It’s the fifth week of the first six weeks, the end of the grading period for most public schools.  Teachers are burning the midnight oil to get all the grading finished before grades are due to the office next week.  Many students are scrambling to get all their work turned in before they get a failing grade.  Some teachers will allow them to turn work in late–others will let the zeros stand. However, teachers are feeling more pressure to do whatever it takes to keep kids from failing, even if they wait until the end of the grading period to get the work done.

There is a new movement in the world of education called “The Power of ICU,” where ICU stands for the same thing it does in the medical world:  Intensive Care Unit.  It is a strategy many schools are incorporating to ensure that every child turns in every assignment by providing intensive study times during lunches or special class periods, contacting parents, grouping teachers, etc. It is a wonderful concept, which some schools swear has raised their academic achievement levels.

As a teacher introduced to the program during one semester at a junior high, I found that it also required a lot of extra work.  Students who didn’t turn their work in on time were given multiple opportunities to get it done.  They were assigned to a study hall during lunch where their missing assignments would be waiting for them.  For teachers this meant running extra copies for those students and getting them filed in the study room before the student got there.

Procrastinators continued to procrastinate and lose work, or even hide it in bookshelves while teachers continued to run more copies and make special deliveries during their own “duty-free” lunch. My question was and still is:  when does the student become accountable for his own work?  When does the student pay a penalty for not meeting a deadline?  And why have a deadline if it isn’t really a deadline?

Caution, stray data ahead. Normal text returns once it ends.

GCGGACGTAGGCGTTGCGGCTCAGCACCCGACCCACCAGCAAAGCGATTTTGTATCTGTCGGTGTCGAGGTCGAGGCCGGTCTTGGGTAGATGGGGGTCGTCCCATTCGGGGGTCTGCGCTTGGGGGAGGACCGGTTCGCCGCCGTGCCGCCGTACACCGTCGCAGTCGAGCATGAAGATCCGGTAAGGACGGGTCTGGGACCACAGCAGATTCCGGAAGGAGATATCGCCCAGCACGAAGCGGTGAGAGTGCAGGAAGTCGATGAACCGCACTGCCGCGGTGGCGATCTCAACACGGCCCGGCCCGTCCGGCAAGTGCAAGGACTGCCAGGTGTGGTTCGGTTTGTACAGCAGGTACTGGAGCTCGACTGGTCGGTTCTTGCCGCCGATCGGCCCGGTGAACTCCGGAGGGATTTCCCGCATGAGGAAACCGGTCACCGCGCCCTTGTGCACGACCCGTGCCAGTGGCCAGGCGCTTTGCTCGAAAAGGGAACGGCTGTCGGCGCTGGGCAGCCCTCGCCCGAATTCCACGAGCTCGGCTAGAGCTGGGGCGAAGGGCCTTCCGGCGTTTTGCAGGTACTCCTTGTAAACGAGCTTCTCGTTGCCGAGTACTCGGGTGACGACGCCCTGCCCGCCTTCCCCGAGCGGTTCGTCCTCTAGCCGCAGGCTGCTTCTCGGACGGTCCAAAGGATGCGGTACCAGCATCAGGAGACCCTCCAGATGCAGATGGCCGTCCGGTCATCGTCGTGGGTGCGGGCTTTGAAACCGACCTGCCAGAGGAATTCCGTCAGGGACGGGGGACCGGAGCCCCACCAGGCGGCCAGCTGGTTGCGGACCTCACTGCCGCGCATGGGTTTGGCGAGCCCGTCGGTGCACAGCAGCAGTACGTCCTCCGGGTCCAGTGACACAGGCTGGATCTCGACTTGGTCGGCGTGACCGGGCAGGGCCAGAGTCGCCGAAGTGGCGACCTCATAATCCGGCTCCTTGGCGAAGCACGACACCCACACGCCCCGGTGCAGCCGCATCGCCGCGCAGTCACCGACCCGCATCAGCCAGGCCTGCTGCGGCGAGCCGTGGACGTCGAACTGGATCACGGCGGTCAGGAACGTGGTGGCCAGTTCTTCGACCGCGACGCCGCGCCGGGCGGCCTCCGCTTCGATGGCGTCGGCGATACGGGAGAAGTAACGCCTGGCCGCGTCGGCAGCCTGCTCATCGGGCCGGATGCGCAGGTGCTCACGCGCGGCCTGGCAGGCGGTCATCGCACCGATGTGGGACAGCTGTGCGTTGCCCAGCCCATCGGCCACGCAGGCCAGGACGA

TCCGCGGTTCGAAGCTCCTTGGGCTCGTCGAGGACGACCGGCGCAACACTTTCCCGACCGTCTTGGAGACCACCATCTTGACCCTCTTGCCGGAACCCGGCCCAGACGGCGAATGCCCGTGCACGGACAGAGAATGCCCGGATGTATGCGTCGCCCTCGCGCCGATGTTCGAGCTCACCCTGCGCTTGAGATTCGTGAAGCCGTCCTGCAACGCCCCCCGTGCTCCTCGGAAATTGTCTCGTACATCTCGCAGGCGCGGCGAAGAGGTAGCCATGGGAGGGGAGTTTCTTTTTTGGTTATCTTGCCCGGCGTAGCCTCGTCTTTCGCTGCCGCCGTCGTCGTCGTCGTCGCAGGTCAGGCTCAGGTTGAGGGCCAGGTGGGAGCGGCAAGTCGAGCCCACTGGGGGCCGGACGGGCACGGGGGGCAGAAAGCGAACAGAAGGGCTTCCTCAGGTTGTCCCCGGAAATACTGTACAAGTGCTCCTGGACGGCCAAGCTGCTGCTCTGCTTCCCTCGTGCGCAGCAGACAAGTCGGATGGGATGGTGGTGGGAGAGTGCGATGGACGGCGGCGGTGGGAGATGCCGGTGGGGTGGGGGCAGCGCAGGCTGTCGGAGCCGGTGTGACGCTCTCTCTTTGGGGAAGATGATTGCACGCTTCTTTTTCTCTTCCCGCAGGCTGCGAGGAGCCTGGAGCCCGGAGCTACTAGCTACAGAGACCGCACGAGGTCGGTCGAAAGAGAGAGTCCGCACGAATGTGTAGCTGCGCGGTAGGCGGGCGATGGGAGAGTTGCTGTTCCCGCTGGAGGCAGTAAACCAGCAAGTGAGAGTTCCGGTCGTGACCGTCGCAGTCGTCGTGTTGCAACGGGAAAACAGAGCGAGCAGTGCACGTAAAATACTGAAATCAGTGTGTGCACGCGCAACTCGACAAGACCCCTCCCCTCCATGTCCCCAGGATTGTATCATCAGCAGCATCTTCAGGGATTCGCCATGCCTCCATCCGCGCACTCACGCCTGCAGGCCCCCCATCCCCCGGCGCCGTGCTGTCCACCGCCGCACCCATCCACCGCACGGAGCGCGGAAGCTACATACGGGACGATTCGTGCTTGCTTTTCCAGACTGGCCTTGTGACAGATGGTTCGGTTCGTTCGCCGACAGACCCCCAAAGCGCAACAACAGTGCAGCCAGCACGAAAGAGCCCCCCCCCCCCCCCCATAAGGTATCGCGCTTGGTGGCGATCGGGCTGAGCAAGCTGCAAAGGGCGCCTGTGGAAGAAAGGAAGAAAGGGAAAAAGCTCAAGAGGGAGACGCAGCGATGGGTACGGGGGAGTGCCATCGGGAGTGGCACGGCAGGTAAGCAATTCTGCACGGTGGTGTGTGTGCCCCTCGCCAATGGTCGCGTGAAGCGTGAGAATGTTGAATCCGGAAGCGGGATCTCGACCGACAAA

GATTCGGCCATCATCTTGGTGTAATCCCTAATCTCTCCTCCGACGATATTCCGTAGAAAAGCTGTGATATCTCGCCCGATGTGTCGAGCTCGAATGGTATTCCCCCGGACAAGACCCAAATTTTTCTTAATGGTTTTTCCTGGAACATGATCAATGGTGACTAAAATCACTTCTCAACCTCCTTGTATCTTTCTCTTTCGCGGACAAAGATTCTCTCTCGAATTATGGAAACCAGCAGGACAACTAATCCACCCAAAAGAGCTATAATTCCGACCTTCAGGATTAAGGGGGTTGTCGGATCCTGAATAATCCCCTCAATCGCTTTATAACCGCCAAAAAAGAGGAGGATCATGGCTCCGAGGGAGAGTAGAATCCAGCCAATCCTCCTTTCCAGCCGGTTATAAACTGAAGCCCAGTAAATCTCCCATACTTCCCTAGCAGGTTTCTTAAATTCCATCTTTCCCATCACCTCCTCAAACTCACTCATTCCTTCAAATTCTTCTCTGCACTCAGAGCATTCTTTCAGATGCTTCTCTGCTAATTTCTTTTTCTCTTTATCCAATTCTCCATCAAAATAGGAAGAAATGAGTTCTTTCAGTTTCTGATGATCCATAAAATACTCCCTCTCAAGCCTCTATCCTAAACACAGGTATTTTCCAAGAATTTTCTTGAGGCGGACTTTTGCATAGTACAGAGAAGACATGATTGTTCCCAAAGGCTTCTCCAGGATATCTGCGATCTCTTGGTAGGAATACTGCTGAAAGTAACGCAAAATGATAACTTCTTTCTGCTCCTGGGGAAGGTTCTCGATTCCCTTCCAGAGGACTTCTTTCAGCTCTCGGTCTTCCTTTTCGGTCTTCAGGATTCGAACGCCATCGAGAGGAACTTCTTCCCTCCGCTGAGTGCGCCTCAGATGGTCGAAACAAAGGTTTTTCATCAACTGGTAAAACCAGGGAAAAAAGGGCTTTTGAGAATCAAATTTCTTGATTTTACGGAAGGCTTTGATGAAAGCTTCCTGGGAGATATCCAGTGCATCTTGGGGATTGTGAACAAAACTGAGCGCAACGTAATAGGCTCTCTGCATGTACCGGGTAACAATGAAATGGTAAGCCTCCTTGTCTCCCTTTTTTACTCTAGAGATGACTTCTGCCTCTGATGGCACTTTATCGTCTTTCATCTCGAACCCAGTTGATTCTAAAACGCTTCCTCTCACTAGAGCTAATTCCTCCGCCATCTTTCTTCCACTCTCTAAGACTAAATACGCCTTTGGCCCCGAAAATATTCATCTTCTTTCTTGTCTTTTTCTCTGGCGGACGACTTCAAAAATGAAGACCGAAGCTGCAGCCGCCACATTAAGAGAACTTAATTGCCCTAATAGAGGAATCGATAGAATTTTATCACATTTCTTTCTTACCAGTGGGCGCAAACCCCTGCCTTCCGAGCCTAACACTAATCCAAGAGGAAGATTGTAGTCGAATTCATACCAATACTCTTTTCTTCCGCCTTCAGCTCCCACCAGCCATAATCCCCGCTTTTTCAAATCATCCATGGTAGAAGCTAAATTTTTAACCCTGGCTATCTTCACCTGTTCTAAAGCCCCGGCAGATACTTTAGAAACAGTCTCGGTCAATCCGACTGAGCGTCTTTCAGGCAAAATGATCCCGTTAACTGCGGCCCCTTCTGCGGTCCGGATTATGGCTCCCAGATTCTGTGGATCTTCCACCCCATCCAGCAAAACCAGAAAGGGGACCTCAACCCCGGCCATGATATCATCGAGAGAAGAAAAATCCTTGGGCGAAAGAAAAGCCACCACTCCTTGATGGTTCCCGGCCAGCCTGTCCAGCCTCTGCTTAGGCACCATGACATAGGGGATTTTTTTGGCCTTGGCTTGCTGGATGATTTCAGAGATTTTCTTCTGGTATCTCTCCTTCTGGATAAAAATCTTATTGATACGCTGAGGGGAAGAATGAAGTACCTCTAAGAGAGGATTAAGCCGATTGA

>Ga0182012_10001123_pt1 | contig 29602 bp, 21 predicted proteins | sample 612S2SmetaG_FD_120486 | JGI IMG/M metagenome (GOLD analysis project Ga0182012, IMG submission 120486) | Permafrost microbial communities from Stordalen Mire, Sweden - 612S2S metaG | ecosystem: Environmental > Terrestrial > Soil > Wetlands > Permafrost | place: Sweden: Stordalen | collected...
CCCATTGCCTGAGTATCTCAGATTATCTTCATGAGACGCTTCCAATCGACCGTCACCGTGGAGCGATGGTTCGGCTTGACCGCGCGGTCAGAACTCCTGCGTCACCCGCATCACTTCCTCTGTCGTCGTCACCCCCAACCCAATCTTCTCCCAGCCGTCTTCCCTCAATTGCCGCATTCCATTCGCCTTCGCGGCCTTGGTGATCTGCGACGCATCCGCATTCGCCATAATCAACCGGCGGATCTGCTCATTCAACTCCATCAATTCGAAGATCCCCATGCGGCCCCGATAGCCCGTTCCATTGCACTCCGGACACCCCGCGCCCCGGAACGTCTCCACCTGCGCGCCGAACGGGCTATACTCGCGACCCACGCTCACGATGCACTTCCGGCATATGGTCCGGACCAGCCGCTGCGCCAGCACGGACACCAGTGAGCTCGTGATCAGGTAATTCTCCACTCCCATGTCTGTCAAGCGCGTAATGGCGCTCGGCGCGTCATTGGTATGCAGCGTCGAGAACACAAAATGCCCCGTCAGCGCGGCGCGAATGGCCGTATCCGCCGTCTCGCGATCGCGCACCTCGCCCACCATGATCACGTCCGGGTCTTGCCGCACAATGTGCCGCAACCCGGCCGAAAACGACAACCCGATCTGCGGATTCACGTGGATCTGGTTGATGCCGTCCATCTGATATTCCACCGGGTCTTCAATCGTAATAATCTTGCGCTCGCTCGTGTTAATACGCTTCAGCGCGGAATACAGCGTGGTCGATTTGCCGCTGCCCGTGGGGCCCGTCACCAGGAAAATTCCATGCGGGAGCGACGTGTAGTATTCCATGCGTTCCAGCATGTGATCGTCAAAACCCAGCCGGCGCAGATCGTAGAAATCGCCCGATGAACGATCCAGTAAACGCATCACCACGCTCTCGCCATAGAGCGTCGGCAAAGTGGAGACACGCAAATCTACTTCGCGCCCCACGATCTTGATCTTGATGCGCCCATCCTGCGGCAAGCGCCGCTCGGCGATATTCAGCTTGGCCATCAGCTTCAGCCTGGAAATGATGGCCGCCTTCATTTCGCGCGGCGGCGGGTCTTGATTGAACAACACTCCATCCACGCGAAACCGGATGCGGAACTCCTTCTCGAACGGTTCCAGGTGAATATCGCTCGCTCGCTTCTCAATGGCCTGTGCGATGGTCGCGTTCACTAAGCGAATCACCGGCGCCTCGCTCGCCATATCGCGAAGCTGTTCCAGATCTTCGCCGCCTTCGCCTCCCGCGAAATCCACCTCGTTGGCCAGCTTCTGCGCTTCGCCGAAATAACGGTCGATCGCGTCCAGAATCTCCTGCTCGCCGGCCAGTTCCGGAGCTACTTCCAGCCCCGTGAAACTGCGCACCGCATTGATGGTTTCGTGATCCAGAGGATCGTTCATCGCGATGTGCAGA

Granted, adults get to be late with their deadlines, but there are penalties.  Have you ever been late with your tax return?  How about rent or a mortgage payment?  What is the penalty for not paying the electric bill?  No power, after a couple of warnings.

But we cannot have failure in the world of education.  Student failures reflect badly on our state test scores, student attendance which funds schools, public opinion of local schools, and teacher quality.  We also have to compete with students in other countries.  We cannot have failure.  So we do whatever we can to make sure failure doesn’t happen.  Even if it means chasing Billy all over campus to get work from him.  And some schools are even beginning to do home visits.  Where does it end?



By aencoker

Author, teacher, mom, grandmother, but most of all, Christian.

One reply on “TEACHER TUESDAY: Is ICU necessary?”

Oh my goodness, am I feeling this right now! I want to do everything in my power to help my students, but sometimes I feel like the things that are supposed to be helping them are really hurting them in the long run. No answers, just more questions……and nobody in authority would listen to teacher's suggestions anyway. Sigh.


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